That opens a text file in which the names of all the folders that macOS searches by default are listed. We need to add the one into which MacPorts was just installed to the end of that list, like so:
That is, you type the text /opt/local/bin onto a new line at the beginning of the existing list of folders, without altering any of the existing content of the file. Once that's done, you save the edited file by pressing Ctrl+X followed by y+Enter. It's vital that the /opt/local/bin folder appears first in the list, because that way we ensure that macOS searches that folder for executables before it looks elsewhere. If you tack it onto the end of the list (for example), then the old and out-of-date version of Bash will always take precedence over the more up-to-date version we're about to install.
Anyway: the short version is, make the list in your /etc/paths look like the one shown above, please!
You make the edit take effect by closing your existing terminal session and opening a brand new one. Once you've done that, we're ready to use MacPorts properly!
4.0 Installing Software Prerequisites
Now MacPorts is installed, you can move on to install the additional software that Niente will need to work properly. You can do that in the terminal by typing this command:
sudo port install xorg-server ffmpeg flac xdotool bash imagemagick xterm wget coreutils fd xrandr gsed grep dejavu-fonts findutils
At times, you may be prompted to install associated packages that the explicitly-mentioned packages depend on. You must answer 'y' to any request to install such dependencies.
Otherwise, be prepared to wait quite a long time for that lot to finish: on my admittedly virtual version of Sierra, installing xorg-server all by itself took over 20 minutes! On the other hand, the entire installation of everything took about 30 minutes on a physical Catalina iMac. Either way, just be patientand let the process complete in its own sweet time.
Be warned too: on the latest Monterey macOS, running the 'sudo port' command caused this to happen:
The 'would you like to install the tools' prompt looks suspiciously like a duplicate of the original prompt to install the Xcode tools we did back in Section 2, so I'm not quite sure why that's happening! Meanwhile, in the background, the terminal window is displaying all sorts of dire warning messages about 'all compilers are blacklisted'! These responses only happened in Monterey -and I'm running that on officially unsupported 2012-era hardware, so that's possibly why this issue arose for me. It didn't occur in either Sierra or Catalina, for example.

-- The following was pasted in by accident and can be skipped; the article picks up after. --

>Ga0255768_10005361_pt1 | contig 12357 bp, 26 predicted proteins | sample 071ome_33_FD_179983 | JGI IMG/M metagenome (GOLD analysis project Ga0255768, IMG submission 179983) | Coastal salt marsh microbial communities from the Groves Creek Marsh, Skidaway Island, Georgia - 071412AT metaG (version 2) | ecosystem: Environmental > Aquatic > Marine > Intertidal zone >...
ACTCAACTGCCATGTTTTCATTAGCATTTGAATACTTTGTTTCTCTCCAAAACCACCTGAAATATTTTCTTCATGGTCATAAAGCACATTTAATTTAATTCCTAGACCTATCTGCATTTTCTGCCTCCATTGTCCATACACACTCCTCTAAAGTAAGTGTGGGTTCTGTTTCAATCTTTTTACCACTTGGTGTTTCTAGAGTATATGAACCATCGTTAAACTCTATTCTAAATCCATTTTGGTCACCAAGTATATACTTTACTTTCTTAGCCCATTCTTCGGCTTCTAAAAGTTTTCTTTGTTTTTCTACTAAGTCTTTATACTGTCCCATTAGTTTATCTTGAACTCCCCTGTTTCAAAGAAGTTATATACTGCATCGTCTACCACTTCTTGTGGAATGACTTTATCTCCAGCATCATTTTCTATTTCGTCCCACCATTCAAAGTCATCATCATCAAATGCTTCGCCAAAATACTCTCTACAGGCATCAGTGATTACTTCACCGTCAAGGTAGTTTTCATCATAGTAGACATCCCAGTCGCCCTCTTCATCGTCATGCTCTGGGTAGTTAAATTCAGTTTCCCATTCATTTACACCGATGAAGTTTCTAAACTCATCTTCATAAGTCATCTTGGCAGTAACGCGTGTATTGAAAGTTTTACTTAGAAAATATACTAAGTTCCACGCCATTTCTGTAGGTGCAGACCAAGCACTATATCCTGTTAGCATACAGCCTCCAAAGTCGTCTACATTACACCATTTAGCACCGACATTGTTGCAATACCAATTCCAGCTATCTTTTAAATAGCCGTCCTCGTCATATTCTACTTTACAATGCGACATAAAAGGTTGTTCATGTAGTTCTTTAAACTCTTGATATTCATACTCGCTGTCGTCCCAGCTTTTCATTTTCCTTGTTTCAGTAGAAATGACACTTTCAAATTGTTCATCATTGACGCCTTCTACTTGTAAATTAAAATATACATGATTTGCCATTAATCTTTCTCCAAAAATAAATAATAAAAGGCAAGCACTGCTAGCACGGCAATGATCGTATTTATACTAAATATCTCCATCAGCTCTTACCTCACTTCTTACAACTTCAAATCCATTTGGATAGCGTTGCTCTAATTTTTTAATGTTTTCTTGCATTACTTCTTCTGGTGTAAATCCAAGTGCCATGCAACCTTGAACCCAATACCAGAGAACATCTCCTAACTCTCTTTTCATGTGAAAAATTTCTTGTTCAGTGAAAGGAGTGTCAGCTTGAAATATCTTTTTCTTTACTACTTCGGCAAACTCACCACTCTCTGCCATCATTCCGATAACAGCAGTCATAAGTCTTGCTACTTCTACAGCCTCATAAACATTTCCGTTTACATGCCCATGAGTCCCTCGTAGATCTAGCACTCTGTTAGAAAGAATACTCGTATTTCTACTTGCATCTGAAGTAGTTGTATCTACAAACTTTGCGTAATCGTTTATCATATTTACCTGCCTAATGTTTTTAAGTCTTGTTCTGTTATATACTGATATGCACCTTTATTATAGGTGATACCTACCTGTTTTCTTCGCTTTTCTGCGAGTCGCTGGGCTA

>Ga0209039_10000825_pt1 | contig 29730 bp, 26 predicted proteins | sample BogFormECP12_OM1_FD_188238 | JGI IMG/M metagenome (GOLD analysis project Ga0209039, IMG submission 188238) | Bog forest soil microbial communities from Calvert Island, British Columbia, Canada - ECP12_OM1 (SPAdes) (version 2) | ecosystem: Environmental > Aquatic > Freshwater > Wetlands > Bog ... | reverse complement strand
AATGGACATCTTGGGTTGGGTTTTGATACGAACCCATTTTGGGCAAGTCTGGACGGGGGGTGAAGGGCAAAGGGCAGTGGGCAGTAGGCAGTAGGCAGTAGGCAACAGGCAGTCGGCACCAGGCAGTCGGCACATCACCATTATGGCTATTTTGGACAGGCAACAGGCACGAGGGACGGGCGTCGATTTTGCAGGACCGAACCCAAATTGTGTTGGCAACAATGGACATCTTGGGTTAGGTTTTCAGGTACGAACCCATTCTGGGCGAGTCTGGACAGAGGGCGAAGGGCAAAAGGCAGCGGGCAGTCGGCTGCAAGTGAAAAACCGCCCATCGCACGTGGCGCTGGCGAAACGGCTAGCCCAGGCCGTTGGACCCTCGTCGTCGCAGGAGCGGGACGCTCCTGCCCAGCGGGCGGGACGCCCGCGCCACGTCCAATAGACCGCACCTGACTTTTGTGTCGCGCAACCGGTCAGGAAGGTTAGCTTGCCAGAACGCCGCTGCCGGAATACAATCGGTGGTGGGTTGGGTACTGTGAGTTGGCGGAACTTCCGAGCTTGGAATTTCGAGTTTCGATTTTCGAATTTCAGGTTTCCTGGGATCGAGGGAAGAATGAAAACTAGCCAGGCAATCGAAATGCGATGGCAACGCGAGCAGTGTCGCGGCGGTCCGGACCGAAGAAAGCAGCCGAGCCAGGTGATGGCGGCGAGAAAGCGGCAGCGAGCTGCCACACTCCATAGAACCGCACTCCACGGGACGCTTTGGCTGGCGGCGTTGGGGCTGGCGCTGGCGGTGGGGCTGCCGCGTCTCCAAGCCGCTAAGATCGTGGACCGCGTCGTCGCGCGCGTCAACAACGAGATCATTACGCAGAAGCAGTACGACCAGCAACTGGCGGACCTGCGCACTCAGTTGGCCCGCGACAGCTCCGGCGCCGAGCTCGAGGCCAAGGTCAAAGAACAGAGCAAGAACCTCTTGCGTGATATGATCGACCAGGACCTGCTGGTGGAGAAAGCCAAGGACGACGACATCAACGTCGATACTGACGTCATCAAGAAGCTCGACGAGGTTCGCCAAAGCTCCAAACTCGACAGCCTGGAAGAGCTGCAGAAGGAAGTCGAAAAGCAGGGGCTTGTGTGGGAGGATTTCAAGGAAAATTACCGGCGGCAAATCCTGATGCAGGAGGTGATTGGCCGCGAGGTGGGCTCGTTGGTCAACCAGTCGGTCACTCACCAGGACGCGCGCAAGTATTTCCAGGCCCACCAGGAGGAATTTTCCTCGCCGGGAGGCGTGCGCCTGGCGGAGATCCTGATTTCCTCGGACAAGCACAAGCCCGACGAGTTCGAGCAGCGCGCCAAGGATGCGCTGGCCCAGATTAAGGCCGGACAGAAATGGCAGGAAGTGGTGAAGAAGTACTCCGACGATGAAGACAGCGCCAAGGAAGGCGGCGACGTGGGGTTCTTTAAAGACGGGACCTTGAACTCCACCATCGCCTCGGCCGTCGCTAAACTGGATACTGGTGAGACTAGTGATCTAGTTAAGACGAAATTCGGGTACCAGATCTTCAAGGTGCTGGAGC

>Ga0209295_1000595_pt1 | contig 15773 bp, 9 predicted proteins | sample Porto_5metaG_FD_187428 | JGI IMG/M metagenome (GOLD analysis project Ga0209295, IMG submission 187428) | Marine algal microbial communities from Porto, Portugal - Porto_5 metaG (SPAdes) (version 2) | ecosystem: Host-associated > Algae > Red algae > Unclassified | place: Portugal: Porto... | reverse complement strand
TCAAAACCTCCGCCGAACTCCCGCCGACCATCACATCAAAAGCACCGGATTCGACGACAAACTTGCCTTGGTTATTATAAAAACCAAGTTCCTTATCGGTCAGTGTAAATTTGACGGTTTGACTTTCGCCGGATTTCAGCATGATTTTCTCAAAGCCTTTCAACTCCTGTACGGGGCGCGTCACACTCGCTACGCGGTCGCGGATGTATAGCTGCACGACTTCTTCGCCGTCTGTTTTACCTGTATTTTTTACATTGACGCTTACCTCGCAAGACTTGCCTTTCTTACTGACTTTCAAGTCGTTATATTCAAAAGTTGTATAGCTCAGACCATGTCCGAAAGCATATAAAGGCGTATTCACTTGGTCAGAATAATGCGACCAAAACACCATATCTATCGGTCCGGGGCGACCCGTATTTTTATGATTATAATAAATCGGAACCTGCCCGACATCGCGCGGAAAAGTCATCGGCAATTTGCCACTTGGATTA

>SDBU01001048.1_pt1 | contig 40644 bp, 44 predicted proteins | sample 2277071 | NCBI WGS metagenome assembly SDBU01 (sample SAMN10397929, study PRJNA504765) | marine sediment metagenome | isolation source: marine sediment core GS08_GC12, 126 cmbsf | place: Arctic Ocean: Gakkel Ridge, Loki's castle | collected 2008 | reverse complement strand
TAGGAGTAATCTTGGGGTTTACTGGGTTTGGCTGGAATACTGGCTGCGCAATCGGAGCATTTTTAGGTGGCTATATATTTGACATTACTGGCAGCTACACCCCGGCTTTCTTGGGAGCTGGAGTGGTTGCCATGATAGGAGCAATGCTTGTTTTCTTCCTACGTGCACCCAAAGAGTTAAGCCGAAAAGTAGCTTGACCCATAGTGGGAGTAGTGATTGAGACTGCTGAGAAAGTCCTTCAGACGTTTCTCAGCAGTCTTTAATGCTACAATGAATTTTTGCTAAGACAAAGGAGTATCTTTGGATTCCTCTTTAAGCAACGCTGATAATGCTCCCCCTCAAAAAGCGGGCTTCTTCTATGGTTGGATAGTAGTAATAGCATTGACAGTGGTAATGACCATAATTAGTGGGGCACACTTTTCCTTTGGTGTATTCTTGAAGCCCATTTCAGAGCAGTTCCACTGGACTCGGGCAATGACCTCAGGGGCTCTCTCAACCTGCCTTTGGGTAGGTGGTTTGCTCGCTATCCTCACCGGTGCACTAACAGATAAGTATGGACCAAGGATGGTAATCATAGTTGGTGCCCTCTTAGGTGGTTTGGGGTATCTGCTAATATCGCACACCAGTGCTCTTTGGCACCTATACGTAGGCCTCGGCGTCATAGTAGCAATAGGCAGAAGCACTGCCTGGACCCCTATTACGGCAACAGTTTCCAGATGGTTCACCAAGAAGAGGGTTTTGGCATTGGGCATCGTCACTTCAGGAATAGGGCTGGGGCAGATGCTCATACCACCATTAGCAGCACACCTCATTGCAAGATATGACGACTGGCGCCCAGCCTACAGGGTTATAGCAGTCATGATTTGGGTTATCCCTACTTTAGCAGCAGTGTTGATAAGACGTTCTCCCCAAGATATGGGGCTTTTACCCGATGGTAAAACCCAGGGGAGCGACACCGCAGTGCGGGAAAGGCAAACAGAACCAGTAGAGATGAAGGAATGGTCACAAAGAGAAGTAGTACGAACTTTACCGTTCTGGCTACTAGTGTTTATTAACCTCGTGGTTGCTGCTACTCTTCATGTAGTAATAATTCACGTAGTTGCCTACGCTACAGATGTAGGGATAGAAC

Anyway: for Monterey, I chose to click [Install] in the foreground and let the port install command continue doing what it wanted to do in the background:
I left the terminal 'Continue y/n' prompt sit tight until the software installation in the foreground was complete, and then switched back to the terminal to tell it to continue. That seemed to work and the rest of the software installation proceeded without incident:
I will also note that at the end of my Monterey-installation of the software dependencies, I was told that the xorg-server had failed to install because of 'unmet dependencies', which were listed as being some X server-related fonts. I'm not entirely sure why that should have been the case, but MacPorts is known to occasionally have bugs and glitches -and maybe this was one of them. In any event, I simply re-ran the exact same 'sudo port install' command again... and, second time around, everything worked just fine:
So, depending on your version of macOS and whether you're running on Apple-supported hardware, installing MacPorts software may not be the straightforward exercise it usually is. Nevertheless, I got there in the end, and you should be able to as well!
5.0 A Little System Preconfiguration...
Once the software prerequisites are installed, we need to do a couple of bits of system re-configuration to make the next steps work properly.
5.1 System Integrity Protection Modification
First, on Catalina and up, we need to make sure that the built-in System Integrity Protection (SIP) O/S feature doesn't stop the terminal application from being able to do what it will need to do in order to be able to run Semplice. Earlier versions of macOS seem to have been more permissive about this, so this step wasn't necessary in Sierra, for example, but I found it was definitely required in Catalina and Monterey.
Click the Apple icon in the top panel, then System Preferences -> Security & Privacy. On the Privacy tab, scroll down on the left-hand pane until the Full Disk Access item is visible. Click on it to select it, then click on the padlock symbol at the bottom of the screen with the 'Click the lock to make changes' text next to it: that will prompt for your password, which you should supply as usual. With the Full Disk Access item still highlighted over on the left of the screen, click the '+' button underneath the blank area on the right: